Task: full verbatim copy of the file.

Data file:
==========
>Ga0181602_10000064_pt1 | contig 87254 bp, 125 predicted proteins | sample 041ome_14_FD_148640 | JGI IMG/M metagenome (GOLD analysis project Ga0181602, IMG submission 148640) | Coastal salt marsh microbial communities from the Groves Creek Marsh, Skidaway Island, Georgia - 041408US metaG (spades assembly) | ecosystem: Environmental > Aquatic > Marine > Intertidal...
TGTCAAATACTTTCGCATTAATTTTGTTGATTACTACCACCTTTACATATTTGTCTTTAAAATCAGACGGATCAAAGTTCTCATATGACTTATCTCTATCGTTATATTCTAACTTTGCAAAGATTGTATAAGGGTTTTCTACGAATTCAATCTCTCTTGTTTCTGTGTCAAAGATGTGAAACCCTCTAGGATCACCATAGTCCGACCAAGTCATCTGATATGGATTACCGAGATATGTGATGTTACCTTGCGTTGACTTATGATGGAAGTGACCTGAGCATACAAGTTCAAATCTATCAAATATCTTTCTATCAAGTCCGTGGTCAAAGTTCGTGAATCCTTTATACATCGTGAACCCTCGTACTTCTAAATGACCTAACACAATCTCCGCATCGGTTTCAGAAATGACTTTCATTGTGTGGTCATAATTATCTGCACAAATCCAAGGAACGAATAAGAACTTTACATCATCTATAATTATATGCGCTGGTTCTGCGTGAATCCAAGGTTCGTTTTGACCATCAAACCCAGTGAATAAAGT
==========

>Ga0181602_10000064_pt1 | contig 87254 bp, 125 predicted proteins | sample 041ome_14_FD_148640 | JGI IMG/M metagenome (GOLD analysis project Ga0181602, IMG submission 148640) | Coastal salt marsh microbial communities from the Groves Creek Marsh, Skidaway Island, Georgia - 041408US metaG (spades assembly) | ecosystem: Environmental > Aquatic > Marine > Intertidal...
TGTCAAATACTTTCGCATTAATTTTGTTGATTACTACCACCTTTACATATTTGTCTTTAAAATCAGACGGATCAAAGTTCTCATATGACTTATCTCTATCGTTATATTCTAACTTTGCAAAGATTGTATAAGGGTTTTCTACGAATTCAATCTCTCTTGTTTCTGTGTCAAAGATGTGAAACCCTCTAGGATCACCATAGTCCGACCAAGTCATCTGATATGGATTACCGAGATATGTGATGTTACCTTGCGTTGACTTATGATGGAAGTGACCTGAGCATACAAGTTCAAATCTATCAAATATCTTTCTATCAAGTCCGTGGTCAAAGTTCGTGAATCCTTTATACATCGTGAACCCTCGTACTTCTAAATGACCTAACACAATCTCCGCATCGGTTTCAGAAATGACTTTCATTGTGTGGTCATAATTATCTGCACAAATCCAAGGAACGAATAAGAACTTTACATCATCTATAATTATATGCGCTGGTTCTGCGTGAATCCAAGGTTCGTTTTGACCATCAAACCCAGTGAATAAAGT